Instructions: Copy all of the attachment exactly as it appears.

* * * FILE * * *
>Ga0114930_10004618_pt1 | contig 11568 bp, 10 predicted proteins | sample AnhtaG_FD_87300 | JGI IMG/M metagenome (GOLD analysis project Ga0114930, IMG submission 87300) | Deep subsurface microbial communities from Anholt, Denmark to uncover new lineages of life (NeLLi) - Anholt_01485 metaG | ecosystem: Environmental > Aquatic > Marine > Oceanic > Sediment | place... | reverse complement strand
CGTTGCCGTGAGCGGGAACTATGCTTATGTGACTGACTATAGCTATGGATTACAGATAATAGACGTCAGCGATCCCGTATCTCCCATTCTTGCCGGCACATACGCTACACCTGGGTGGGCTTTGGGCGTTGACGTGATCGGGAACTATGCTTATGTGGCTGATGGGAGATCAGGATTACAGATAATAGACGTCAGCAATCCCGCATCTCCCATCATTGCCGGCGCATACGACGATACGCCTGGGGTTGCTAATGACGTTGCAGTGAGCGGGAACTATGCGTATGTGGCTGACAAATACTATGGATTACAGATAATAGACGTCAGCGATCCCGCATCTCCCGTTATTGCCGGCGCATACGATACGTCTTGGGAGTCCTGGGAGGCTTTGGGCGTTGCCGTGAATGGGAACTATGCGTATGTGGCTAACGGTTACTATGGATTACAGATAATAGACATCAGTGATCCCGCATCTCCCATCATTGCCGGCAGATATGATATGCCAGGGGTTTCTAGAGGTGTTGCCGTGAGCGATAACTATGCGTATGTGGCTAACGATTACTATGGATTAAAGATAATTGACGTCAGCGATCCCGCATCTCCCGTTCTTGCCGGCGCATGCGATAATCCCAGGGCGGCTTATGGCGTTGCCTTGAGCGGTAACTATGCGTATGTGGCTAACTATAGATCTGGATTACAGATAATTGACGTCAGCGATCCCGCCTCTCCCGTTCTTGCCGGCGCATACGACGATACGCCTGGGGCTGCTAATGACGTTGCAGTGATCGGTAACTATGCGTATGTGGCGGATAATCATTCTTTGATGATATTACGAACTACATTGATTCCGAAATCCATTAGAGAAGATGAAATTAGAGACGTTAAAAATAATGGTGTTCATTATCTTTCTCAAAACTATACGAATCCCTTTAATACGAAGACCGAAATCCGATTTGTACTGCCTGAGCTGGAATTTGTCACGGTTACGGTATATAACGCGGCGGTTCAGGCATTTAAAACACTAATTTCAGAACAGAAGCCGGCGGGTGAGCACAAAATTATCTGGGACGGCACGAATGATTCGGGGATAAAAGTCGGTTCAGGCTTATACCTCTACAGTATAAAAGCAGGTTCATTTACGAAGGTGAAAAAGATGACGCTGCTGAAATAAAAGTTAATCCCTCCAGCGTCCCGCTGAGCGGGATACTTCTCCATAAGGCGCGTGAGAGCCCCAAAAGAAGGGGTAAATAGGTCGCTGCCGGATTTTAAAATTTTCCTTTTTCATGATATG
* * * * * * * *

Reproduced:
>Ga0114930_10004618_pt1 | contig 11568 bp, 10 predicted proteins | sample AnhtaG_FD_87300 | JGI IMG/M metagenome (GOLD analysis project Ga0114930, IMG submission 87300) | Deep subsurface microbial communities from Anholt, Denmark to uncover new lineages of life (NeLLi) - Anholt_01485 metaG | ecosystem: Environmental > Aquatic > Marine > Oceanic > Sediment | place... | reverse complement strand
CGTTGCCGTGAGCGGGAACTATGCTTATGTGACTGACTATAGCTATGGATTACAGATAATAGACGTCAGCGATCCCGTATCTCCCATTCTTGCCGGCACATACGCTACACCTGGGTGGGCTTTGGGCGTTGACGTGATCGGGAACTATGCTTATGTGGCTGATGGGAGATCAGGATTACAGATAATAGACGTCAGCAATCCCGCATCTCCCATCATTGCCGGCGCATACGACGATACGCCTGGGGTTGCTAATGACGTTGCAGTGAGCGGGAACTATGCGTATGTGGCTGACAAATACTATGGATTACAGATAATAGACGTCAGCGATCCCGCATCTCCCGTTATTGCCGGCGCATACGATACGTCTTGGGAGTCCTGGGAGGCTTTGGGCGTTGCCGTGAATGGGAACTATGCGTATGTGGCTAACGGTTACTATGGATTACAGATAATAGACATCAGTGATCCCGCATCTCCCATCATTGCCGGCAGATATGATATGCCAGGGGTTTCTAGAGGTGTTGCCGTGAGCGATAACTATGCGTATGTGGCTAACGATTACTATGGATTAAAGATAATTGACGTCAGCGATCCCGCATCTCCCGTTCTTGCCGGCGCATGCGATAATCCCAGGGCGGCTTATGGCGTTGCCTTGAGCGGTAACTATGCGTATGTGGCTAACTATAGATCTGGATTACAGATAATTGACGTCAGCGATCCCGCCTCTCCCGTTCTTGCCGGCGCATACGACGATACGCCTGGGGCTGCTAATGACGTTGCAGTGATCGGTAACTATGCGTATGTGGCGGATAATCATTCTTTGATGATATTACGAACTACATTGATTCCGAAATCCATTAGAGAAGATGAAATTAGAGACGTTAAAAATAATGGTGTTCATTATCTTTCTCAAAACTATACGAATCCCTTTAATACGAAGACCGAAATCCGATTTGTACTGCCTGAGCTGGAATTTGTCACGGTTACGGTATATAACGCGGCGGTTCAGGCATTTAAAACACTAATTTCAGAACAGAAGCCGGCGGGTGAGCACAAAATTATCTGGGACGGCACGAATGATTCGGGGATAAAAGTCGGTTCAGGCTTATACCTCTACAGTATAAAAGCAGGTTCATTTACGAAGGTGAAAAAGATGACGCTGCTGAAATAAAAGTTAATCCCTCCAGCGTCCCGCTGAGCGGGATACTTCTCCATAAGGCGCGTGAGAGCCCCAAAAGAAGGGGTAAATAGGTCGCTGCCGGATTTTAAAATTTTCCTTTTTCATGATATG